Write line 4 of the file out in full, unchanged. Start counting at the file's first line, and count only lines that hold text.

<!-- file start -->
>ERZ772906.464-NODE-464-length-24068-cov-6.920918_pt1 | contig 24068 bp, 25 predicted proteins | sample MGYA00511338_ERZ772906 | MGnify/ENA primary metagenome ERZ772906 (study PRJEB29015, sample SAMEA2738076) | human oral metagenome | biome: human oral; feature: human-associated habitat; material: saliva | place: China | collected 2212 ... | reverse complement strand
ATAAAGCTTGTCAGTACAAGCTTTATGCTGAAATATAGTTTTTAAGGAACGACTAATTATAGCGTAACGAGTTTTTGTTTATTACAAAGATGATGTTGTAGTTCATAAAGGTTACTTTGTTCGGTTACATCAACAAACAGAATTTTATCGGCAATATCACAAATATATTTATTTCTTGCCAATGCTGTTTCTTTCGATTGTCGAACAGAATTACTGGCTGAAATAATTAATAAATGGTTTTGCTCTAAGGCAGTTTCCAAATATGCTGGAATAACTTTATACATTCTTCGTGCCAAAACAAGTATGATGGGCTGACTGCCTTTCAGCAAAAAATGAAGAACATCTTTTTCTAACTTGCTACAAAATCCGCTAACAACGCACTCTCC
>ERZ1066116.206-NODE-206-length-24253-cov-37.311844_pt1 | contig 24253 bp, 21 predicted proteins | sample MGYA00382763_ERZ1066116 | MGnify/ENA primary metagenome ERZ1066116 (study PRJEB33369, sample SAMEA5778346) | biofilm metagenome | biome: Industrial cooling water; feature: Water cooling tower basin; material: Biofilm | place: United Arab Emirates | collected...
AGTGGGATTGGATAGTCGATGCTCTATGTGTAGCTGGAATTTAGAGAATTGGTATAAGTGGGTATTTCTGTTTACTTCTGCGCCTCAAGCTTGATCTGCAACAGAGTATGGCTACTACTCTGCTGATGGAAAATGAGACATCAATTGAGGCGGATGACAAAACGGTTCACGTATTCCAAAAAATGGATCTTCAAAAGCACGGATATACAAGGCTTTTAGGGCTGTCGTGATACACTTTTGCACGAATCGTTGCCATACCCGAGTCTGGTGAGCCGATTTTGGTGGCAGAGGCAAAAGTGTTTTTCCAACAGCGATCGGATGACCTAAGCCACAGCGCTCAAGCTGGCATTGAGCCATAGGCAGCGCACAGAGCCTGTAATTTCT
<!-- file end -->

AGTGGGATTGGATAGTCGATGCTCTATGTGTAGCTGGAATTTAGAGAATTGGTATAAGTGGGTATTTCTGTTTACTTCTGCGCCTCAAGCTTGATCTGCAACAGAGTATGGCTACTACTCTGCTGATGGAAAATGAGACATCAATTGAGGCGGATGACAAAACGGTTCACGTATTCCAAAAAATGGATCTTCAAAAGCACGGATATACAAGGCTTTTAGGGCTGTCGTGATACACTTTTGCACGAATCGTTGCCATACCCGAGTCTGGTGAGCCGATTTTGGTGGCAGAGGCAAAAGTGTTTTTCCAACAGCGATCGGATGACCTAAGCCACAGCGCTCAAGCTGGCATTGAGCCATAGGCAGCGCACAGAGCCTGTAATTTCT